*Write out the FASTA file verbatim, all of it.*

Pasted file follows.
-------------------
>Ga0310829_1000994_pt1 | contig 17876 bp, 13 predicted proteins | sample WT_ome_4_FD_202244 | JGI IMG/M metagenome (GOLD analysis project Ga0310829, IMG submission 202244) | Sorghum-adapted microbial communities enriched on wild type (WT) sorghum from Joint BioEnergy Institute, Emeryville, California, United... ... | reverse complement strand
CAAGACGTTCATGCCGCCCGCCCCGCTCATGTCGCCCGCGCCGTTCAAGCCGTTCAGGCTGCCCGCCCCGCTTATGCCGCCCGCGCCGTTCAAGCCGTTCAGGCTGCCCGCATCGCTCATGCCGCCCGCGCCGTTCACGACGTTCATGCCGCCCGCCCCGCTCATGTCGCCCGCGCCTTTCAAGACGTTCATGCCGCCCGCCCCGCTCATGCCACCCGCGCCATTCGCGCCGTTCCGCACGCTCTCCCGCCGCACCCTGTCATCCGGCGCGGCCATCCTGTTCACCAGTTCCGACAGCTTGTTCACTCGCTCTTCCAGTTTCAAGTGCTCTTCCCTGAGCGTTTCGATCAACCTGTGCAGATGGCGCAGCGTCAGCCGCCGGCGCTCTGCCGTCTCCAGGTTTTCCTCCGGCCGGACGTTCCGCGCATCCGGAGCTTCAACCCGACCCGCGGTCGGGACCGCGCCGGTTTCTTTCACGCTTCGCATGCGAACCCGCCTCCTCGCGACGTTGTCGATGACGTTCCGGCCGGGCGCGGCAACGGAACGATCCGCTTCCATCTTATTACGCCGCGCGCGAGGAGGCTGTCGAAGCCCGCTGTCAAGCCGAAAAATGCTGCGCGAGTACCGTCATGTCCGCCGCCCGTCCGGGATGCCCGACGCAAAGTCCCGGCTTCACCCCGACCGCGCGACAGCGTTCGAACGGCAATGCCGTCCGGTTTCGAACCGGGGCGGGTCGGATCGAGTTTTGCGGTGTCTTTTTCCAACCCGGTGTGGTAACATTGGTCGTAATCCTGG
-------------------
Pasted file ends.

>Ga0310829_1000994_pt1 | contig 17876 bp, 13 predicted proteins | sample WT_ome_4_FD_202244 | JGI IMG/M metagenome (GOLD analysis project Ga0310829, IMG submission 202244) | Sorghum-adapted microbial communities enriched on wild type (WT) sorghum from Joint BioEnergy Institute, Emeryville, California, United... ... | reverse complement strand
CAAGACGTTCATGCCGCCCGCCCCGCTCATGTCGCCCGCGCCGTTCAAGCCGTTCAGGCTGCCCGCCCCGCTTATGCCGCCCGCGCCGTTCAAGCCGTTCAGGCTGCCCGCATCGCTCATGCCGCCCGCGCCGTTCACGACGTTCATGCCGCCCGCCCCGCTCATGTCGCCCGCGCCTTTCAAGACGTTCATGCCGCCCGCCCCGCTCATGCCACCCGCGCCATTCGCGCCGTTCCGCACGCTCTCCCGCCGCACCCTGTCATCCGGCGCGGCCATCCTGTTCACCAGTTCCGACAGCTTGTTCACTCGCTCTTCCAGTTTCAAGTGCTCTTCCCTGAGCGTTTCGATCAACCTGTGCAGATGGCGCAGCGTCAGCCGCCGGCGCTCTGCCGTCTCCAGGTTTTCCTCCGGCCGGACGTTCCGCGCATCCGGAGCTTCAACCCGACCCGCGGTCGGGACCGCGCCGGTTTCTTTCACGCTTCGCATGCGAACCCGCCTCCTCGCGACGTTGTCGATGACGTTCCGGCCGGGCGCGGCAACGGAACGATCCGCTTCCATCTTATTACGCCGCGCGCGAGGAGGCTGTCGAAGCCCGCTGTCAAGCCGAAAAATGCTGCGCGAGTACCGTCATGTCCGCCGCCCGTCCGGGATGCCCGACGCAAAGTCCCGGCTTCACCCCGACCGCGCGACAGCGTTCGAACGGCAATGCCGTCCGGTTTCGAACCGGGGCGGGTCGGATCGAGTTTTGCGGTGTCTTTTTCCAACCCGGTGTGGTAACATTGGTCGTAATCCTGG